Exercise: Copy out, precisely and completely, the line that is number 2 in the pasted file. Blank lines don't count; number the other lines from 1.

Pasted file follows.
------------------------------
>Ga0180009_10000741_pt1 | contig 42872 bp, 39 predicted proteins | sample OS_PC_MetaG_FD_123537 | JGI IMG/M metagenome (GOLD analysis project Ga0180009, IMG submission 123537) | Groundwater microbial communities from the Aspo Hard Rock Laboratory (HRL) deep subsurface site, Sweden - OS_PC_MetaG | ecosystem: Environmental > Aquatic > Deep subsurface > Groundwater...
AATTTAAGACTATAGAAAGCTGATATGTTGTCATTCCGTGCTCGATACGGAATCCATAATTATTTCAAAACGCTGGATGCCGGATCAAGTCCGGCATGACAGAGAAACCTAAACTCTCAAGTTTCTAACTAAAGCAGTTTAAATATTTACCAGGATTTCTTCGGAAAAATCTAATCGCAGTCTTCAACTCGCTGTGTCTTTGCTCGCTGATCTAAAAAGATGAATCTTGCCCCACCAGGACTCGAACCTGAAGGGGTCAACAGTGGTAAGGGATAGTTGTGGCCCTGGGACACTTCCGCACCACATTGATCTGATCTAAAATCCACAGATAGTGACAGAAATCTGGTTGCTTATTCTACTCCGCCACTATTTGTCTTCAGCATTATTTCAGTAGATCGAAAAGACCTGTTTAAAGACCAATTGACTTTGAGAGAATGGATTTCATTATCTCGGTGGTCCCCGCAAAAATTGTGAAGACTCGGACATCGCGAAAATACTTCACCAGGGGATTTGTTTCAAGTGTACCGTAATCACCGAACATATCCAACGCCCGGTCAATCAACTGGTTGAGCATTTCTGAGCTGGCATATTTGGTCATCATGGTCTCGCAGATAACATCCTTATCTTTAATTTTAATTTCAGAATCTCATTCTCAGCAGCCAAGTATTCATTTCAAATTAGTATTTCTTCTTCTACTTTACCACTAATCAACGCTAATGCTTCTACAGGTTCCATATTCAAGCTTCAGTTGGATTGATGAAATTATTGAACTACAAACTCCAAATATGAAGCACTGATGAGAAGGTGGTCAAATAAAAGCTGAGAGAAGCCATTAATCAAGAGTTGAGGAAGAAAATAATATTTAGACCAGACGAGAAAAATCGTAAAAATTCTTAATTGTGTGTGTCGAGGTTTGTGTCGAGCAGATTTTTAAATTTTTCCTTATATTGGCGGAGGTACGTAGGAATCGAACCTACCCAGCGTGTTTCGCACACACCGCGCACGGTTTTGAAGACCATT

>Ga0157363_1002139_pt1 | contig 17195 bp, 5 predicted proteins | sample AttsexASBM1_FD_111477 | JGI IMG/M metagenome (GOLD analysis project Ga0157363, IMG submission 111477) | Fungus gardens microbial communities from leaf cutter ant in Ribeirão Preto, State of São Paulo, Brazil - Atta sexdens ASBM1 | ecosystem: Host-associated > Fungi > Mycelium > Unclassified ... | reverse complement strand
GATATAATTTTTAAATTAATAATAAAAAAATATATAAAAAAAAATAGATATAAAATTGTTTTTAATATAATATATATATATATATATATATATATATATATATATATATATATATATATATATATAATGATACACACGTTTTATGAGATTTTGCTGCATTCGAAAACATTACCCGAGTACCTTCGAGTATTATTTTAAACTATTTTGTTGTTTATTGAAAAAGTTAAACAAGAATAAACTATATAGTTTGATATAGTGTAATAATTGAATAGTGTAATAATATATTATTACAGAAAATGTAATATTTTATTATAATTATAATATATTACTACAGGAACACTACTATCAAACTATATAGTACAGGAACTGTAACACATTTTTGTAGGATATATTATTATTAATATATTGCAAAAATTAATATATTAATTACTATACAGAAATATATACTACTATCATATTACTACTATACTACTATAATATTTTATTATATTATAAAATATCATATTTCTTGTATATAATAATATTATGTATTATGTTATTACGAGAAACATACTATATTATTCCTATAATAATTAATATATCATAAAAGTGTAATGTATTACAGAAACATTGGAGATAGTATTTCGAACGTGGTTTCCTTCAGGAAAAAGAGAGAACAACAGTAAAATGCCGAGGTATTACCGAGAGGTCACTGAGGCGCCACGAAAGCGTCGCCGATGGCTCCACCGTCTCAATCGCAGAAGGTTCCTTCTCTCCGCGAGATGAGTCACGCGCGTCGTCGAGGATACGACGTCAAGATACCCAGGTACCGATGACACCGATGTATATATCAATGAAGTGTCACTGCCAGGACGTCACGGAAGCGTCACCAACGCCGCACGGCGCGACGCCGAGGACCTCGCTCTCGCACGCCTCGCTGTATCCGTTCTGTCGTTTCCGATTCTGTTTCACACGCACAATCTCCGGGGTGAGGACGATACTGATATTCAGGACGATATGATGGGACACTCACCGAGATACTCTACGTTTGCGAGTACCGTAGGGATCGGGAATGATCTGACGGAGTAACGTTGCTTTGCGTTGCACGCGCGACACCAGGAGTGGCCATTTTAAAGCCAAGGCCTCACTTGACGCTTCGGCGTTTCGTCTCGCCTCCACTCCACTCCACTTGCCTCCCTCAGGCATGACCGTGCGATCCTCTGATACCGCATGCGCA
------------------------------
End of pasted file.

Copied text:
AATTTAAGACTATAGAAAGCTGATATGTTGTCATTCCGTGCTCGATACGGAATCCATAATTATTTCAAAACGCTGGATGCCGGATCAAGTCCGGCATGACAGAGAAACCTAAACTCTCAAGTTTCTAACTAAAGCAGTTTAAATATTTACCAGGATTTCTTCGGAAAAATCTAATCGCAGTCTTCAACTCGCTGTGTCTTTGCTCGCTGATCTAAAAAGATGAATCTTGCCCCACCAGGACTCGAACCTGAAGGGGTCAACAGTGGTAAGGGATAGTTGTGGCCCTGGGACACTTCCGCACCACATTGATCTGATCTAAAATCCACAGATAGTGACAGAAATCTGGTTGCTTATTCTACTCCGCCACTATTTGTCTTCAGCATTATTTCAGTAGATCGAAAAGACCTGTTTAAAGACCAATTGACTTTGAGAGAATGGATTTCATTATCTCGGTGGTCCCCGCAAAAATTGTGAAGACTCGGACATCGCGAAAATACTTCACCAGGGGATTTGTTTCAAGTGTACCGTAATCACCGAACATATCCAACGCCCGGTCAATCAACTGGTTGAGCATTTCTGAGCTGGCATATTTGGTCATCATGGTCTCGCAGATAACATCCTTATCTTTAATTTTAATTTCAGAATCTCATTCTCAGCAGCCAAGTATTCATTTCAAATTAGTATTTCTTCTTCTACTTTACCACTAATCAACGCTAATGCTTCTACAGGTTCCATATTCAAGCTTCAGTTGGATTGATGAAATTATTGAACTACAAACTCCAAATATGAAGCACTGATGAGAAGGTGGTCAAATAAAAGCTGAGAGAAGCCATTAATCAAGAGTTGAGGAAGAAAATAATATTTAGACCAGACGAGAAAAATCGTAAAAATTCTTAATTGTGTGTGTCGAGGTTTGTGTCGAGCAGATTTTTAAATTTTTCCTTATATTGGCGGAGGTACGTAGGAATCGAACCTACCCAGCGTGTTTCGCACACACCGCGCACGGTTTTGAAGACCATT